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One of Cheltenham Labour Party’s delegates to this year’s Labour Party conference, Joanna Hughes, has given her account of an ‘historic moment’ in the Brexit process and of seeing ‘democracy in action’.

For six hours on the night before conference began last week, a debate took place behind closed doors with the national media waiting outside in droves as delegates worked to reach consensus on Labour’s EU policy.

Joanna and fellow delegate Steve Ashley found themselves at the heart of this historic discussion which finally reached agreement around midnight on the best way forward through our country’s current Brexit crisis.

Before the meeting Cheltenham was one of 150 local parties to submit motions on EU withdrawal and shadow Brexit minister Keir Starmer led the talks.

A majority of delegates were keen to see the ‘Remain’ option as the main element of policy but others argued strongly that it was important Keir and his negotiating team should not have their hands tied at this stage.

Joanna and Steve argued this latter position in line with a motion that had been passed unanimously during an All Members meeting in Cheltenham in the run-up to conference.

Steve described the drama when they arrived at their Liverpool Brexit marathon:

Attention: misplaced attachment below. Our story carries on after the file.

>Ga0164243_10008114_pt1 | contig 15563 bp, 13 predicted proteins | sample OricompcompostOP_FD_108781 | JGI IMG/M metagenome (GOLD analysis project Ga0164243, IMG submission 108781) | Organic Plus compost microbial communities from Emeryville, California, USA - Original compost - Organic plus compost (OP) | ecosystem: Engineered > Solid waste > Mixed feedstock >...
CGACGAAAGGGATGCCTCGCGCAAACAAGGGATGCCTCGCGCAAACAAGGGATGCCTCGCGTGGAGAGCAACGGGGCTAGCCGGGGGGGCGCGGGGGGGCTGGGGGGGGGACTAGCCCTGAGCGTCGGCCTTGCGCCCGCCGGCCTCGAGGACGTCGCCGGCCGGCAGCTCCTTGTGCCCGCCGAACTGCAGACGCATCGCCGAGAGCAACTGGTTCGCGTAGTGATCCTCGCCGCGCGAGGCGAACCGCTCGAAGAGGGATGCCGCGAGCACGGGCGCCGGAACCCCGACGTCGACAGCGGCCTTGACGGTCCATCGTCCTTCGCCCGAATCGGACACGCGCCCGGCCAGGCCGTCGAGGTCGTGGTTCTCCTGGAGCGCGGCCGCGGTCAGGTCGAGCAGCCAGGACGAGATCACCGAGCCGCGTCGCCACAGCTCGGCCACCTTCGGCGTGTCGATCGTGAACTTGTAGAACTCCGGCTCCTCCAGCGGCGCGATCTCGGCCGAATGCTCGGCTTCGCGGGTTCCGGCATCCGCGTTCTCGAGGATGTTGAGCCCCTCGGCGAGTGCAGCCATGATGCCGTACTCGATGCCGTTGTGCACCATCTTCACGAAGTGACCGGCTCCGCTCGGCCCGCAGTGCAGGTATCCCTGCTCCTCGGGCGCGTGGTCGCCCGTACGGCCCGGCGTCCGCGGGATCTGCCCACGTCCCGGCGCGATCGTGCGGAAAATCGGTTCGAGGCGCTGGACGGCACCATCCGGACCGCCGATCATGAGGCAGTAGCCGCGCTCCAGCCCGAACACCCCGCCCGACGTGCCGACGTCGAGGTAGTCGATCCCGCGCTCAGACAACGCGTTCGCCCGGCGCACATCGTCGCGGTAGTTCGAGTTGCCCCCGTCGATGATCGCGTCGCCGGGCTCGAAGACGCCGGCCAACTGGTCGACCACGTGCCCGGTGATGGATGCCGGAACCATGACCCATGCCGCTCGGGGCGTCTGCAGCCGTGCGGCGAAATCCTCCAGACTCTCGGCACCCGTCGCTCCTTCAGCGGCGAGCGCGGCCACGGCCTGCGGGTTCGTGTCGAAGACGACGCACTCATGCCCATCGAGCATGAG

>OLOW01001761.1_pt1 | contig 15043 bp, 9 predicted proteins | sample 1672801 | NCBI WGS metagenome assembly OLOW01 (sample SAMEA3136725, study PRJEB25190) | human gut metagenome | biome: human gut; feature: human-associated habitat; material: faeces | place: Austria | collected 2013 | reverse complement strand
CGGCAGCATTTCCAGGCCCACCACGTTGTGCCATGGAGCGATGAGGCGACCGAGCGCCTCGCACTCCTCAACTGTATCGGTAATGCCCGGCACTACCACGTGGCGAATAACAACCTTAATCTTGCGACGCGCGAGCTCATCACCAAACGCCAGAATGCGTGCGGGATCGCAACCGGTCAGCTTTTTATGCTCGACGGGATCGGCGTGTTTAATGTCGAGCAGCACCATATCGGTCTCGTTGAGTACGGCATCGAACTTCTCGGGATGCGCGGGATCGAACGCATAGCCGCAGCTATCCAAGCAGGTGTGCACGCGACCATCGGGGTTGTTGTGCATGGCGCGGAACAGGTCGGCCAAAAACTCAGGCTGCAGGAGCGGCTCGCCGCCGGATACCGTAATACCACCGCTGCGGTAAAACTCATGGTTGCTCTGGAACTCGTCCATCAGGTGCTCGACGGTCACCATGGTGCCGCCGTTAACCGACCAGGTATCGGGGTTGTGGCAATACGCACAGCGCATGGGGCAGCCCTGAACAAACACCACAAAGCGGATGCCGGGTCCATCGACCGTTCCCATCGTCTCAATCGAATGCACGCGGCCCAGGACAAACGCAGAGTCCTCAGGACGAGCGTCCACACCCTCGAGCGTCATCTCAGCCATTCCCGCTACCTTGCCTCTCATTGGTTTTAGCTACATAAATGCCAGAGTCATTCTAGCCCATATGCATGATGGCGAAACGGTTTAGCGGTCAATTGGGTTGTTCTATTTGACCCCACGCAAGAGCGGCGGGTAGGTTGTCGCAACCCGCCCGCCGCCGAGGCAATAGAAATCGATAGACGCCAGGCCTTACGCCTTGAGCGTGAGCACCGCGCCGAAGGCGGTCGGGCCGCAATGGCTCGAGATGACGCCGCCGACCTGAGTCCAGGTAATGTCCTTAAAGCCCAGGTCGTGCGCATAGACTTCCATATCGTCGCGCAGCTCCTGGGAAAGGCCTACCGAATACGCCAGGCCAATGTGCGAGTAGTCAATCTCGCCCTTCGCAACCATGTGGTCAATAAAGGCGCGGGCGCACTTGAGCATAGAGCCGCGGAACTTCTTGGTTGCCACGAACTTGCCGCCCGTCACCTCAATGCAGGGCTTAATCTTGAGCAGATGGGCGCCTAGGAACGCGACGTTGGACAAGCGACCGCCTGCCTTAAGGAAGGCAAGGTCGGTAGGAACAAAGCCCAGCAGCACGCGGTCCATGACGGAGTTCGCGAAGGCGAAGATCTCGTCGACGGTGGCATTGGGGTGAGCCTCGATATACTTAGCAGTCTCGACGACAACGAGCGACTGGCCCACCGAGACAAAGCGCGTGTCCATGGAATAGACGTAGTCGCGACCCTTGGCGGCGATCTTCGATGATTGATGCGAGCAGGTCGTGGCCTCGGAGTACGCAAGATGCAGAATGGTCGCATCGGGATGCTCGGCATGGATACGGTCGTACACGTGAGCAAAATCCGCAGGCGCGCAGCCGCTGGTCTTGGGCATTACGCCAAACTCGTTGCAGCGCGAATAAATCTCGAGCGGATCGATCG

‘There were over 100 delegates from all over the country. It was a privilege to be there and to participate in
such a crucial debate. And we emerged in unity, much to the disappointment of journalists waiting outside.’

Joanna spoke of ‘seeing at first hand how the Labour Party genuinely involves its members in important decision-making:

‘Everyone present had a chance to speak and put forward their local party’s view,’ she noted.

 ‘Emotions ran very high, and very soon I stopped being nervous and became involved, eager to speak and contribute to the discussion.’

The final motion, which was passed almost unanimously, concluded that in the event of Parliament voting down a Tory Brexit deal or the talks ending in no-deal, the best outcome for the country will be an immediate General Election.

The motion goes on to state that ‘[i]f we cannot get a general election Labour must support all options remaining on the table, including campaigning for a public vote.’

In Joanna’s view this motion shows that ‘Labour’s Brexit policy is pragmatic and serious. It allows the leadership to respond to future events which nobody, at this chaotic and embattled stage, can foresee’.

She says she will be keeping an eye on this week’s Conservative Party Conference in Birmingham ‘to see if there are any similar signs of a healthy democracy in action’.

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